Take charge of Cornwall Regional, Prime Minister
Former MoBay mayor insists that Holness needs to act on sick medical facilitySunday, October 17, 2021
BY ROMARDO LYONS
Former Mayor of Montego Bay Shalman Scott wants Prime Minister Andrew Holness to step in and stop the bleeding that has been affecting the Cornwall Regional Hospital.
His demands follow the five-year delay of the $4-billion renovation project at the Type A facility and Health Minister Dr Christopher Tufton earlier this month revealing that an overseas company had been brought in to help manage the project.
“It's time for the prime minister to explain to the country why is it that $4 billion have to be spent at a location to solve a problem, only to be back at square one when you had an opportunity to stop what you were doing because it was not working out and look at another alternative. You did not do that. You continued to spend. The prime minister must get involved. It cannot be left in the hands of Minister Christopher Tufton alone any longer. I am calling on the prime minister to take charge of the situation at Cornwall Regional Hospital,” Scott, a retired Jamaica Labour Party politician, told the Jamaica Observer in an interview.
“There is absolutely no excuse for a situation like that. It is a tough situation, and it is one that is turning out not to make any sense. In a statement that Tufton made four and a half years ago, he emphasised that it was going to take months to repair. What has happened is that it has taken years and still not repaired and has cost the country $4 billion,” Scott lamented.
Two weeks ago, Dr Tufton told the Observer that a US-based company, WSP, which has “significant hospital experience” had been brought on to act as the quality assurance agent for the project. Tufton said the Government was hoping to get standards established and maintained, as the contractors work, to “significantly reduce the variation challenges that we've had in the past.”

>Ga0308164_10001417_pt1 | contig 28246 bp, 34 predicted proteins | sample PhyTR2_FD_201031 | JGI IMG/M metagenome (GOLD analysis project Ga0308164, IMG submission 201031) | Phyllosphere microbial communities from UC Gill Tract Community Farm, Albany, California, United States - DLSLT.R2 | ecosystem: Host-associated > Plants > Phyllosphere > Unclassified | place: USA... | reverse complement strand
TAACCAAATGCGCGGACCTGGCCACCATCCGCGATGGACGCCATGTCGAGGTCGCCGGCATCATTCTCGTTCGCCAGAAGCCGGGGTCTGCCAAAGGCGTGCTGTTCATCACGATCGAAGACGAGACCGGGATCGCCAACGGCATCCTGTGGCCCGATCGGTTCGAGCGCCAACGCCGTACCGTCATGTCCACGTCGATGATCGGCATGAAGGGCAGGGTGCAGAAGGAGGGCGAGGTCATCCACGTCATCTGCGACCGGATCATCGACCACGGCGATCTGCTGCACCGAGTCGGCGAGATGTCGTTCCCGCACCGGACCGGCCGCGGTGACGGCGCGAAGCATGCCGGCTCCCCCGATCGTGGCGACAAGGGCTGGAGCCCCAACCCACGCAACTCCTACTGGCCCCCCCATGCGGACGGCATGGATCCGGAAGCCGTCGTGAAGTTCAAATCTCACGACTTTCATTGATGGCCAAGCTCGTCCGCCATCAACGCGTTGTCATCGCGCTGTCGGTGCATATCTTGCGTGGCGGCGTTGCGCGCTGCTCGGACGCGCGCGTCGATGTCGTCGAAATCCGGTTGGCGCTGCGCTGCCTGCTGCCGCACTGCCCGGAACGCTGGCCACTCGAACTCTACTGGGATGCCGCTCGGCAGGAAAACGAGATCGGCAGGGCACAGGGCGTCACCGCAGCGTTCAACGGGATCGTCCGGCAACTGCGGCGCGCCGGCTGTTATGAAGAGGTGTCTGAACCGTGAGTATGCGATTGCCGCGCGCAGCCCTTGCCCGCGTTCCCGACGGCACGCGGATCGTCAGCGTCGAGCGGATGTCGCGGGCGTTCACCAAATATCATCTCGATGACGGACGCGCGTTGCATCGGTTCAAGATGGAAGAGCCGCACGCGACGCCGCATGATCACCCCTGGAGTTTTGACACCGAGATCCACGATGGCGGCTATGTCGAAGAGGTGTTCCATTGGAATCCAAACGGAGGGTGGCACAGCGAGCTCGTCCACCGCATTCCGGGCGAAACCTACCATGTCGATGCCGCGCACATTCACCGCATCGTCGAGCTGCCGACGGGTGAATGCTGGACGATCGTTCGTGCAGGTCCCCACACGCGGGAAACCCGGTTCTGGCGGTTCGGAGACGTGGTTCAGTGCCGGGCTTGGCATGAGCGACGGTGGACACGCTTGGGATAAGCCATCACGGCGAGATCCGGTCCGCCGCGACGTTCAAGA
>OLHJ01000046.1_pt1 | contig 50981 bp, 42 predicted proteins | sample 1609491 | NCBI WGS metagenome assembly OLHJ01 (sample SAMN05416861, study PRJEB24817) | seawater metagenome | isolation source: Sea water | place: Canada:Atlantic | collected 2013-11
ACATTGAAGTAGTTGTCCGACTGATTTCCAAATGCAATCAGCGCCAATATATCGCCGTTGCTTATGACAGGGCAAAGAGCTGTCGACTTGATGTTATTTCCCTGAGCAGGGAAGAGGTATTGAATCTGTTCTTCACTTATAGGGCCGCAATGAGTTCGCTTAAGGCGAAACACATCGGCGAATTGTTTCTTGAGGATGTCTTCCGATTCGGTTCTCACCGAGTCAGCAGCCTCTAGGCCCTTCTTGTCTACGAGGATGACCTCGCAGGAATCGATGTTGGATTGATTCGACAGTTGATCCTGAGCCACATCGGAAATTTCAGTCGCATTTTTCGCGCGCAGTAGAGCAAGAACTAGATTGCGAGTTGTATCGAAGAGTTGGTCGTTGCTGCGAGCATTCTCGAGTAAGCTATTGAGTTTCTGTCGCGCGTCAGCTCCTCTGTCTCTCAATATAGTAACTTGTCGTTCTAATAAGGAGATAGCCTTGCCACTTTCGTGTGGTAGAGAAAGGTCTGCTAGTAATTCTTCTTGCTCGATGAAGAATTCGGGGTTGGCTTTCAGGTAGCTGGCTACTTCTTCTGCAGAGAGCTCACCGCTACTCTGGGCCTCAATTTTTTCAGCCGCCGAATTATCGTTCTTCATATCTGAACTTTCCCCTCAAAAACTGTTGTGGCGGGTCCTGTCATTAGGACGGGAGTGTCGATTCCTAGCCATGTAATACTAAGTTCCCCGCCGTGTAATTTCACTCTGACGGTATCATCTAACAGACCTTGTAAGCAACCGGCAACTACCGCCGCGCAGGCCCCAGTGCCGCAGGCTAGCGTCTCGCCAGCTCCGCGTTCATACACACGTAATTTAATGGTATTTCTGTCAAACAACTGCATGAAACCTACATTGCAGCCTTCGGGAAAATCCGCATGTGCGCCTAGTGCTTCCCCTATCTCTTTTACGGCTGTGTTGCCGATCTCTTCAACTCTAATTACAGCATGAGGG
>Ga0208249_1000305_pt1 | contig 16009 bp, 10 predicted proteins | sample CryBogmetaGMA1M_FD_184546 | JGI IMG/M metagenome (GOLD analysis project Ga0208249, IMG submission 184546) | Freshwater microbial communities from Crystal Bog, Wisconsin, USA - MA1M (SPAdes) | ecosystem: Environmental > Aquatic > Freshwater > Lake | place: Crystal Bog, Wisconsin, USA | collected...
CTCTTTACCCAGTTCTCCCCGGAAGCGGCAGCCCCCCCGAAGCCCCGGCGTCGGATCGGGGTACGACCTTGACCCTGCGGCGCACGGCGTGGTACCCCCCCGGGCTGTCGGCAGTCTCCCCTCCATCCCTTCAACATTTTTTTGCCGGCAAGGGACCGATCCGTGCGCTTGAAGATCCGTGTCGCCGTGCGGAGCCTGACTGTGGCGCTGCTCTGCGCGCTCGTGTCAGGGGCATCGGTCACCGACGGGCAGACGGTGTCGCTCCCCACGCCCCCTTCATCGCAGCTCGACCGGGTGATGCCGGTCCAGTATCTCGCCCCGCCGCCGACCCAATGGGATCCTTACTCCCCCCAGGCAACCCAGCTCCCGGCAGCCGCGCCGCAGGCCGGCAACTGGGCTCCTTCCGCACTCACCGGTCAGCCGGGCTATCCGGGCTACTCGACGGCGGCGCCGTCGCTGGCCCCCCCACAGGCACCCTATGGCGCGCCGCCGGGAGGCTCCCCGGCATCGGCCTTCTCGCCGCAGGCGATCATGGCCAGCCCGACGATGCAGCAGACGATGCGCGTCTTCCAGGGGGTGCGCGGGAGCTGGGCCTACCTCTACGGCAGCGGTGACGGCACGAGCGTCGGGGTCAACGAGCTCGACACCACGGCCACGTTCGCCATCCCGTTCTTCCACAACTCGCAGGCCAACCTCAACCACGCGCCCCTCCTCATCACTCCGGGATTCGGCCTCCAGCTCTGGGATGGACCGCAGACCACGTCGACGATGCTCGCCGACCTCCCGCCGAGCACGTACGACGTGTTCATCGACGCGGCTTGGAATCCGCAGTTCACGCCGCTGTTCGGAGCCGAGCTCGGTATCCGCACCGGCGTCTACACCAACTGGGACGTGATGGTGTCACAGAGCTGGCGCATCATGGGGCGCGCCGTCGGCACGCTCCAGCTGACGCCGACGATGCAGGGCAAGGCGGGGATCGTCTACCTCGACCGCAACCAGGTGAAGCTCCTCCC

However, Scott is adamant that because the hospital is the main health service provider in Jamaica's western region, the Holness-led Administration should have been more proactive with the renovation efforts.
“Why do you sit down only to arrive at a point where the problem that initiated the movement of the expenditure has not been solved? Why did you spend so much? When you spent the first billion and realised that the thing is not working out, why spend more and at the end of the time, the money that has been spent has not solved the problem at the hospital? And for so long. The worse part about this is up until now, the problem has not been rectified after all that money has been spent. Where is that money?” he reasoned.
In the same breath, Scott, who also served on the board of the Urban Development Corporation, told the Sunday Observer that his stance shouldn't be taken as an attack on the Government.